If you want to save money on business energy, then understanding the charges on your bill is crucial.
In 2014, Ofgem ruled that energy bills have to be transparent: that is, any charge you incur should be clearly laid out, with no sneakily-hidden or unexplained figures. Hooray!
As a result, your energy bill may be as intimidating as a doctoral maths thesis. But, with our handy guide you’ll soon be familiar with the breakdown and common charges, so you know exactly what your business is paying for.
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Your bill shows all the standard account information you’d expect, as well as bill-specific details such as a unique bill number and payment period. But we’re interested in cost: what makes up that final figure?
A standing charge is the daily fee you pay to have access to energy, even if you don’t use it. All businesses use electricity, but not all will use gas on the same scale. As a result, it is possible to find cheaper deals for business gas that have no standing charges, but it’s likely that these will only be available to smaller-sized businesses.
The amount of energy you consume is measured in kilowatt hours (kWh) and is priced per unit. So, one unit of electricity is the kWh, which is the amount of energy used by a 1Kw (100 watt) electric heater for one hour, for example. The rate you pay depends on several factors, including the size of your business. And FYI: when we say size, we don’t just mean the number of employees on payroll – size is also determined by how many kWh of energy you use annually.
Bigger business means bigger usage, so typically the higher the annual kWh use, the lower the unit rate. It’s like bulk buying.
Your bill will show how many kWh of energy you’ve used during that billing period multiplied by your unit cost.
As part of the government’s ongoing initiative to support renewable energy sources, you’ll now see a Climate Change Levy – or CCL – on your bill. For every unit of energy sourced from non-renewables, you’ll have to pay an additional fee. And that quickly adds up.
Though there are currently limited green options (such as wind and hydro assets) for business gas tariffs, renewable electricity sources (such as solar power) on the other hand are thriving. Compare business electricity deals to see providers who use renewable sources and save on your bill at the same time as being environmentally friendly.
Bear in mind that not every business will have to pay the CCL, it’ll depend on annual usage. And the same goes for VAT: if you have low annual energy usage then you could pay a reduced rate of 5% VAT, otherwise look out for the standard 20% added on to your bill, too.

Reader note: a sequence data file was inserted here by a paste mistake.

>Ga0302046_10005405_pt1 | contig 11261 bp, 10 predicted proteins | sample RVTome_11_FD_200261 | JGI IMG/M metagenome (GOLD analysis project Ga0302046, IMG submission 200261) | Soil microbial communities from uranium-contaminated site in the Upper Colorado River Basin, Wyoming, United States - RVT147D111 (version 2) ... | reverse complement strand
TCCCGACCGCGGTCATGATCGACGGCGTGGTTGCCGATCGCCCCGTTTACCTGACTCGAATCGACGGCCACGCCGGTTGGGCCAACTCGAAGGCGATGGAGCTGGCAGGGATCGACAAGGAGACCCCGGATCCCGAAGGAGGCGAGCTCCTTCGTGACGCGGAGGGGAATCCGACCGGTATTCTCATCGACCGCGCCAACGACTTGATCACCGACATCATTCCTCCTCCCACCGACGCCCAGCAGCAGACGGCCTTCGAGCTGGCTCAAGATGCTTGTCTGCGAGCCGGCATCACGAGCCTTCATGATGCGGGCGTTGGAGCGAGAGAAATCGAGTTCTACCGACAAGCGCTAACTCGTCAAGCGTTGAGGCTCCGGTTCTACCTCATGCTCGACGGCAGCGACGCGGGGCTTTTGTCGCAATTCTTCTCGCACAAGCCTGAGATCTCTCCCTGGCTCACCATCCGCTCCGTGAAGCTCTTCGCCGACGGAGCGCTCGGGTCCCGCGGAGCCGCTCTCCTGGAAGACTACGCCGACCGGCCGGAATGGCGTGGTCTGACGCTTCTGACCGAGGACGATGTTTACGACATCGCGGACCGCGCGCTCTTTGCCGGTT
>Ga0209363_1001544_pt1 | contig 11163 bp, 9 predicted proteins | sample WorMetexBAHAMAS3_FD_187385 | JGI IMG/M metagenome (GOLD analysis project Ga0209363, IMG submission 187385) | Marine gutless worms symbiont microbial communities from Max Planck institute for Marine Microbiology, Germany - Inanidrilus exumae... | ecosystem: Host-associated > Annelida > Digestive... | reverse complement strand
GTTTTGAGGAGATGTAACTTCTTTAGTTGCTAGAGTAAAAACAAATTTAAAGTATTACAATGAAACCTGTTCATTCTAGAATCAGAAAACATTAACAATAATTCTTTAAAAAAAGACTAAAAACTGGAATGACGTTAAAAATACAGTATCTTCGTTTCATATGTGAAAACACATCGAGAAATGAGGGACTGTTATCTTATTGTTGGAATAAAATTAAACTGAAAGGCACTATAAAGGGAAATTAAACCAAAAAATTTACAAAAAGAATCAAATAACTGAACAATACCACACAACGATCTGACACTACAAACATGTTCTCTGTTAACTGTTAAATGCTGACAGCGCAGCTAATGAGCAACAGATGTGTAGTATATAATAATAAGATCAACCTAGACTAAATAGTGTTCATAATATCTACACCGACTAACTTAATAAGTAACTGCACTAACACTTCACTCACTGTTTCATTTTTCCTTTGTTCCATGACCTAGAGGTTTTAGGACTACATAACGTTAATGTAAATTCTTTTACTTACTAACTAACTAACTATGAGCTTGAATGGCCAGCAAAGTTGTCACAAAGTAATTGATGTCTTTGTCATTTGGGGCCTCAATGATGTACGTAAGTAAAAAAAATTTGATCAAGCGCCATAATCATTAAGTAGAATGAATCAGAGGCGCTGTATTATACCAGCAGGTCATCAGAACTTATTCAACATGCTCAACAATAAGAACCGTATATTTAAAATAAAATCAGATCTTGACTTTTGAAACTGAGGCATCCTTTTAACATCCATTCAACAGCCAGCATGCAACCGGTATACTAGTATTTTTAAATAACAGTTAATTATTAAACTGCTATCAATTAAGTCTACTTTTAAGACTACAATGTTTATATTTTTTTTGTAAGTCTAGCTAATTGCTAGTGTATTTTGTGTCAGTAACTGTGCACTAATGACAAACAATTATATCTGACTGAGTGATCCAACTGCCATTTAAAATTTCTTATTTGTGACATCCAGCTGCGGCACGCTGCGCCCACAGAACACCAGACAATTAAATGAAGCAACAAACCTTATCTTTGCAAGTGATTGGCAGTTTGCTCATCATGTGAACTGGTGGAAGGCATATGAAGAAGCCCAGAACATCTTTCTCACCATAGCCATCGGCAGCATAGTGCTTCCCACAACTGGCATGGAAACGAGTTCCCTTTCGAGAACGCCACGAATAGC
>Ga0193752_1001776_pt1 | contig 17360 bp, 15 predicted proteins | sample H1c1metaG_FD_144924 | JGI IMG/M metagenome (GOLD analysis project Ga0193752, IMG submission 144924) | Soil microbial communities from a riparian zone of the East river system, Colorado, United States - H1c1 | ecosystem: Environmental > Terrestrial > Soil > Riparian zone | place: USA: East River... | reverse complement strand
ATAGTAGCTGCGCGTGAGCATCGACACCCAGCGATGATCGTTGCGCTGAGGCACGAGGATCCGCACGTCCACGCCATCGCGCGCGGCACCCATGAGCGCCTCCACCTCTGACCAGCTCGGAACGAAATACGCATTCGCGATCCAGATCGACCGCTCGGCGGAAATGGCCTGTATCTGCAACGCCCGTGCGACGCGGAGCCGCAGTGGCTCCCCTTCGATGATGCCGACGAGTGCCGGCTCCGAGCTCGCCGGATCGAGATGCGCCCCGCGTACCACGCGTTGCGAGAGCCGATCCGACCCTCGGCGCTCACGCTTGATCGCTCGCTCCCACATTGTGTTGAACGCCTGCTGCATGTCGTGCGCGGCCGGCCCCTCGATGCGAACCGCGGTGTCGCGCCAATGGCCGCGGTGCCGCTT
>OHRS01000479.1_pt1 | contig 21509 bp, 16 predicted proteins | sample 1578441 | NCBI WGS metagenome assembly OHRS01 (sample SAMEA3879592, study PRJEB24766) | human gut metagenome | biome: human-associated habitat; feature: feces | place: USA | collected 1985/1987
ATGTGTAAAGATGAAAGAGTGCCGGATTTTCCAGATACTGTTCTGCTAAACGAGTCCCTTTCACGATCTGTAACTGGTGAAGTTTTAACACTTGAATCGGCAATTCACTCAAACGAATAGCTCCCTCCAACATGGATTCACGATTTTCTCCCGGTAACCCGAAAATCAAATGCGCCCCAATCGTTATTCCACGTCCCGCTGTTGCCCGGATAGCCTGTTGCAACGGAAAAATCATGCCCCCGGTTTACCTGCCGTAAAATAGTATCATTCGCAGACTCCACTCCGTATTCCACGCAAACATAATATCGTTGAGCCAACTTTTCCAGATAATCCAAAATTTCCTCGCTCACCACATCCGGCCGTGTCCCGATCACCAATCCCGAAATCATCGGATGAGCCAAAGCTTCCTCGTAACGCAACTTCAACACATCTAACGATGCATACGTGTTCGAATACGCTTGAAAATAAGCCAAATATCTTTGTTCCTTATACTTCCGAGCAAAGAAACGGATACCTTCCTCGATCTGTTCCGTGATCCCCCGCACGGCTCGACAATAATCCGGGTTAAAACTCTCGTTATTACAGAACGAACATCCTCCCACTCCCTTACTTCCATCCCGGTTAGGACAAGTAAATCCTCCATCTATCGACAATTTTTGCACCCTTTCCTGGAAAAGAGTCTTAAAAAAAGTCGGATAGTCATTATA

On your bill, your energy supplier must show when your contract is due to end, or how much notice you must give should you wish to terminate. Such details give businesses the time and opportunity to review their current energy tariff and, critically, prohibits them from being automatically enrolled into a new, less fruitful tariff.
As a business, you should frequently review your energy consumption and whether your supplier meets your needs. Want a cheaper deal? Switch. Want a greener plan? Switch. Changed the size of your business? Switch. It always pays to compare business energy deals and new customers are often privy to bargains that loyal ones can’t access.
Keeping an eye on your contract terms and notice period can really help to save money on your energy bills and business expenditure; your bill should always have a summary of your contract to refer back to if you need clarity.
Use all the information on your bill to your advantage: don’t pay over the odds and if you are looking for a cheaper business energy deal then switch providers.
Paying your business energy bill should be a breeze, and there are plenty of payment options to choose from that best suit your business.
Just remember that your bill will change each payment period with respect to your usage, so it’s up to you to ensure the correct fee reaches your energy supplier.
Online bank transfers are an efficient way to pay your business energy bills as they come in. Transfers are made individually and thus ensure the correct sum is paid, however be aware it’s not an automatic system. You’ll need to actively make the transaction each payment period, and when there are a million other things going on making your business that’s when missed payments can occur.
Conversely, you could pay by direct debit. Many companies opt for this payment system as it’s automatic: you set up a regular payment from your account to be paid to the company. However, you can’t customise these payments, meaning that it’s likely your next bill will show adjustments based on whether you’ve paid too much or too little.
It’s still possible to pay by cheque or over the phone, though by a country mile bank transfers and direct debits are the most reliable ways to pay.